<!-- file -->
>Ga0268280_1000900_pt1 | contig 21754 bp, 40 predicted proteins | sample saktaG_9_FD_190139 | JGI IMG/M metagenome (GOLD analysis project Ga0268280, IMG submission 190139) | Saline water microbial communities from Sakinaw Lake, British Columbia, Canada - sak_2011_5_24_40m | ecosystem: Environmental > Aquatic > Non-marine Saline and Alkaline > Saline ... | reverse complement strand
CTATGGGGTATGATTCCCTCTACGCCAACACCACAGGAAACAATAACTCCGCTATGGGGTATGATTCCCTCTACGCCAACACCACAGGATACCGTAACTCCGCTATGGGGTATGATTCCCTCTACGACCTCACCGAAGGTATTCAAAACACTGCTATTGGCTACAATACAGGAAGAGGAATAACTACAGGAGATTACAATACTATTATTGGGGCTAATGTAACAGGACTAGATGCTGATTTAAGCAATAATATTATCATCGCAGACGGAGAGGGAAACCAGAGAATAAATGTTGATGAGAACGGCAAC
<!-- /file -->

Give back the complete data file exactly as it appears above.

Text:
>Ga0268280_1000900_pt1 | contig 21754 bp, 40 predicted proteins | sample saktaG_9_FD_190139 | JGI IMG/M metagenome (GOLD analysis project Ga0268280, IMG submission 190139) | Saline water microbial communities from Sakinaw Lake, British Columbia, Canada - sak_2011_5_24_40m | ecosystem: Environmental > Aquatic > Non-marine Saline and Alkaline > Saline ... | reverse complement strand
CTATGGGGTATGATTCCCTCTACGCCAACACCACAGGAAACAATAACTCCGCTATGGGGTATGATTCCCTCTACGCCAACACCACAGGATACCGTAACTCCGCTATGGGGTATGATTCCCTCTACGACCTCACCGAAGGTATTCAAAACACTGCTATTGGCTACAATACAGGAAGAGGAATAACTACAGGAGATTACAATACTATTATTGGGGCTAATGTAACAGGACTAGATGCTGATTTAAGCAATAATATTATCATCGCAGACGGAGAGGGAAACCAGAGAATAAATGTTGATGAGAACGGCAAC